Another example where in my life I use works of imagination to develop empathy is the following: A man that had a brain stroke and now his half body paralyzed. An eight-grade student who was bullied in school because he got the first place in class. A 14 year old boy that does not play with plastic guns but is surrounded by real weapons, and is obligated to use them. A family that lost their daughter in a school trip to the Amazonas. None of these stories are mine. All of these stories are a part of me. One is from a book of fiction that I read, one from a film,  and two of them are from people who I know, whose stories I have heard. Each one changed me, each one shaped me, and they continue building my life.

It is important we have empathy in our lives, it creates compassion which help us try to understand and feel something about someone else’s story. A film about a 14 year old boy that during the 80’s one day he was harshly recruited and kidnapped by the military of Iraq, he was cruelty separated from his family, he was sent into a new life of war, guns, massacre and genocide, he was tortured and taught to kill, converting him into a boy with no identity. A book about a boy who was bullied in school and almost comitted suicide.

cropped-imagination-reading-book2After wathcing this film and reading the book I asked have I had this experienced myself? No, my 14-year-old life was very different. It is important to allow the story to move our hearts, allowing imagination reach into that story, and making us experienced compassion. Last year my uncle had a brainLife-in-my-headstroke and nowadays he is laid in a bed with half of his body immobile, and one year ago a friend from my older school passed away in an school trip accident in the river the Amazonas. My life was changed when I read about this boy who was bullied and almost comited sucide, or when I saw my uncle laid on a bed, or when I heard Maria Camila was the student that passed away. In that moment I found myself standing in their place and am amazed at the outstanding and successful man this boy is today when he was subject to so much judgment, to the happiness that radiates my uncle’s face, enjoying his life each day fighting for his recovery, and Maria Camila’s parents living each day in a strong and positive way, overcoming with their lost. These stories showed me how empathy and compassion require imagination, and showed me how through my imagination I achieved to be in the other’s person shoes, when you are trying to understand how it would be to be in a situation without experiencing it before, you are just using your imagination to understand what they are actually undergoing.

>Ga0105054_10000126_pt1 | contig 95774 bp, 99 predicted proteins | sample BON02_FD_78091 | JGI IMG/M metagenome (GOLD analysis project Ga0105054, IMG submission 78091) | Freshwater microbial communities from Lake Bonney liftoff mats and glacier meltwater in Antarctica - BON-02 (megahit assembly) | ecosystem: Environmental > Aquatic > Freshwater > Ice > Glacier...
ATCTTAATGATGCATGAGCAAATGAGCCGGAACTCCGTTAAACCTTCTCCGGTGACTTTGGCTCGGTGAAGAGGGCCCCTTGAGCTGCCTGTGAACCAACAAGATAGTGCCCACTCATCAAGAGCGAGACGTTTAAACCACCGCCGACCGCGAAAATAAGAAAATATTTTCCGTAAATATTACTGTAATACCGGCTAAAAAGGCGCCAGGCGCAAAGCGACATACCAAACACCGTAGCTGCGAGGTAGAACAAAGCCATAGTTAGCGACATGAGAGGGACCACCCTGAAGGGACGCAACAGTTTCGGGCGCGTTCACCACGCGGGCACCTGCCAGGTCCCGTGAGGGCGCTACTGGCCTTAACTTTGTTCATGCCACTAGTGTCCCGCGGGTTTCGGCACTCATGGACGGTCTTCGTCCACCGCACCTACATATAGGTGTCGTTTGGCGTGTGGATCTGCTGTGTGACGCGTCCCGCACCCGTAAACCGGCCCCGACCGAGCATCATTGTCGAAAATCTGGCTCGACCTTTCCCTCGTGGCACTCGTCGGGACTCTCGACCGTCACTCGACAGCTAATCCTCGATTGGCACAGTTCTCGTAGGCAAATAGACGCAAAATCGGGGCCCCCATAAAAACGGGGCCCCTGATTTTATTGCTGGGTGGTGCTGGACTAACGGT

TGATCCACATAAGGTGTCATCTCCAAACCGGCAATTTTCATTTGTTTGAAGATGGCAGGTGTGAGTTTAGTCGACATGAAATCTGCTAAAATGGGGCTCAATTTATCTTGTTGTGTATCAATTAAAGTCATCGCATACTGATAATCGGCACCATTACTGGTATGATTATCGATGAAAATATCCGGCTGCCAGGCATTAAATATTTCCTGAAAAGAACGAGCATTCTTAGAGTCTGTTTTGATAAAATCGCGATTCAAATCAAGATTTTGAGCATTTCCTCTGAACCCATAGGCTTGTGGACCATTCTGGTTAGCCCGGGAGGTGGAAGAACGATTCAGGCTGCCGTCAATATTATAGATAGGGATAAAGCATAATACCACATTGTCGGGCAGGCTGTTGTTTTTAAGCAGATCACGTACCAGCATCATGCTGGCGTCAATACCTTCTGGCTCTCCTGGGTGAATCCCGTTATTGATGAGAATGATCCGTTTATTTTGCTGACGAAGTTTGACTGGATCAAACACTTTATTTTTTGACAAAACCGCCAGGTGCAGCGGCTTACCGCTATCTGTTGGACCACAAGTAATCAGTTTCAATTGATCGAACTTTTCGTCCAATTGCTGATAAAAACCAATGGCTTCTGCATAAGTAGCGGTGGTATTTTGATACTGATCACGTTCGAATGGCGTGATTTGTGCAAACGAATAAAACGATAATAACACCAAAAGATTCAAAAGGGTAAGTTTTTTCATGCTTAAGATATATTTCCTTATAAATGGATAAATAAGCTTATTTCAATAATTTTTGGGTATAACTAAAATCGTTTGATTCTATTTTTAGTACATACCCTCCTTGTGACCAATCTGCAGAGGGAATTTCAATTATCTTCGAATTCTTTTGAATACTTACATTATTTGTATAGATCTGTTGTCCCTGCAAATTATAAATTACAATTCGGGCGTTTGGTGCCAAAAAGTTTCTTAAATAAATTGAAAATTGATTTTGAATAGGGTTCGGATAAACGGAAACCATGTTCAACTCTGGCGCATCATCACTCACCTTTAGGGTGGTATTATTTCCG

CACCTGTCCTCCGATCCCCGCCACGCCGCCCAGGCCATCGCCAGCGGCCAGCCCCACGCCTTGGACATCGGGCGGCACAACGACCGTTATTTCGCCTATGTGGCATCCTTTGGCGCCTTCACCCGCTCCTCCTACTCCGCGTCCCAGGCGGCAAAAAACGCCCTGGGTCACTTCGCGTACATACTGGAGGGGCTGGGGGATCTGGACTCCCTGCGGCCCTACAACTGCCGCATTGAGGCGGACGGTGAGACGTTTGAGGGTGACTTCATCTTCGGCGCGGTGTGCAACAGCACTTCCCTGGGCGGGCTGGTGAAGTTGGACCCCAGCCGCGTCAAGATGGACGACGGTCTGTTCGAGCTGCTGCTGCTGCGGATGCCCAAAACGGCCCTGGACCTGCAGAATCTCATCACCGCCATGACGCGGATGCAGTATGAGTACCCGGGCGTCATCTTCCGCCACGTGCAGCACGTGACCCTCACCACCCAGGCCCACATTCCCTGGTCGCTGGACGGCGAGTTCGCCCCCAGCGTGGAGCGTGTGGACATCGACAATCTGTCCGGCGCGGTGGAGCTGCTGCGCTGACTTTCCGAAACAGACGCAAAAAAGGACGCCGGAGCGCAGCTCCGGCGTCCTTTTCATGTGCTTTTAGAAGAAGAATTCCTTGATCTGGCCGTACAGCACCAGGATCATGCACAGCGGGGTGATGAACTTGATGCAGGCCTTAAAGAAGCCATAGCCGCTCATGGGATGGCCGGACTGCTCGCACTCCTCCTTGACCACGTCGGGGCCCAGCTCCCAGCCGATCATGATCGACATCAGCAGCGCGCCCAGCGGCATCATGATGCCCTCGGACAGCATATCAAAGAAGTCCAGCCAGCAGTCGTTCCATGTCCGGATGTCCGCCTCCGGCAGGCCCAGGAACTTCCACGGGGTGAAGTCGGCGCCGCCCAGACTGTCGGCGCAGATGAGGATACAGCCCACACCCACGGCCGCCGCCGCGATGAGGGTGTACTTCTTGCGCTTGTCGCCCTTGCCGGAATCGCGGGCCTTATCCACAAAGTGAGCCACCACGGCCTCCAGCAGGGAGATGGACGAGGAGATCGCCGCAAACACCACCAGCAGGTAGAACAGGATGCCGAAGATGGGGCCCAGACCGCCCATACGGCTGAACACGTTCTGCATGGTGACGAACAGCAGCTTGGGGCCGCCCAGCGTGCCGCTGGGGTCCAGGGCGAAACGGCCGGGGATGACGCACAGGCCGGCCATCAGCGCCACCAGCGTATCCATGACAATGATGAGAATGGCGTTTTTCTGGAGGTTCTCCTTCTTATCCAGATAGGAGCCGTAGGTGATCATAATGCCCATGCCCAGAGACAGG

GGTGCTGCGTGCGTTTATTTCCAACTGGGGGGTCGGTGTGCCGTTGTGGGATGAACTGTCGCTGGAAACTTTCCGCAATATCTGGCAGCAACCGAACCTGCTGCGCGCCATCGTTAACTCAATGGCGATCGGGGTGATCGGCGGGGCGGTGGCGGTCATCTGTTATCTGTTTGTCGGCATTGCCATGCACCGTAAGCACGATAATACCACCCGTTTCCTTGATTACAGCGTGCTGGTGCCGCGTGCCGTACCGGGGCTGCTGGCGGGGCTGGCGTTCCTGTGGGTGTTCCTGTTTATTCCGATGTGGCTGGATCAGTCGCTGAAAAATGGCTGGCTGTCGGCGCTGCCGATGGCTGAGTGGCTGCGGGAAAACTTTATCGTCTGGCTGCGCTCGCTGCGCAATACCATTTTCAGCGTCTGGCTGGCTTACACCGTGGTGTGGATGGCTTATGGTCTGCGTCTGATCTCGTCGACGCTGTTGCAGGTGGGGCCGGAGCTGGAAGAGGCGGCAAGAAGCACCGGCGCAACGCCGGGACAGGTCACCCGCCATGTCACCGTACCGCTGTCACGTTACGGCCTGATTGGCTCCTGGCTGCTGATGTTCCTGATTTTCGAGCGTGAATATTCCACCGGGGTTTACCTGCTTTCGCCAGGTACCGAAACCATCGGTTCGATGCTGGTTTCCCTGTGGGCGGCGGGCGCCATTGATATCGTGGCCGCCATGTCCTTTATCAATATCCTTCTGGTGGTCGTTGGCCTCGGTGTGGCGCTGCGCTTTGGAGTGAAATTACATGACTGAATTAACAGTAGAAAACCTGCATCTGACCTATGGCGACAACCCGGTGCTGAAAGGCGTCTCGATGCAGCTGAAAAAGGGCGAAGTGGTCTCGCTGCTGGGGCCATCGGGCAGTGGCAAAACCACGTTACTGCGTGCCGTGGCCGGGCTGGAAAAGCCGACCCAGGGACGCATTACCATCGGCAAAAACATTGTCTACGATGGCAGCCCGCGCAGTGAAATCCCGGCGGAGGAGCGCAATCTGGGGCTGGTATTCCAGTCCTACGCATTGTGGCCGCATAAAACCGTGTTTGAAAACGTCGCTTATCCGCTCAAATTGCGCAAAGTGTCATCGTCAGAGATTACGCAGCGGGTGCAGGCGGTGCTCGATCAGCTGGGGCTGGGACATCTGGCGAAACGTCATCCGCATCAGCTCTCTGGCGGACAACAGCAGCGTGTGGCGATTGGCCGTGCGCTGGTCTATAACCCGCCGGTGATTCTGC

Imagination and Empathy are two different concepts that have a very important link, to conclude we can say that imagination including literature, films and books, as works of imagination, are the essentials to the developing of empathy in the human beings. This imagination as path of empathy is what truly shapes our lives, and it may not always be easy, to empathize with others but, through good people skills and their imagination, we can work towards more empathetic feelings. Individuals who can empathise enjoy better relationships with others and greater well-being through life.

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The Imagination of Empathy | Speak Up for Change. 2015. The Imagination of Empathy | Speak Up for Change. [ONLINE] Available at: [Accessed 26 September 2015].

Imagination as a Path to Empathy | Flutter Lyon. 2015. Imagination as a Path to Empathy | Flutter Lyon. [ONLINE] Available at: [Accessed 26 September 2015].

Literature, empathy and the moral imagination | openDemocracy. 2015. [ONLINE] Available at: [Accessed 26 September 2015].

Gustav’s TOK Blog. 2015. Gustav’s TOK Blog. [ONLINE] Available at: [Accessed 26 September 2015].

What is the connection between imagination and empathy? – Quora. 2015. [ONLINE] Available at: [Accessed 26 September 2015].

Empathy & Imagination | Issue 52 | Philosophy Now. 2015. Empathy & Imagination | Issue 52 | Philosophy Now. [ONLINE] Available at: [Accessed 26 September 2015].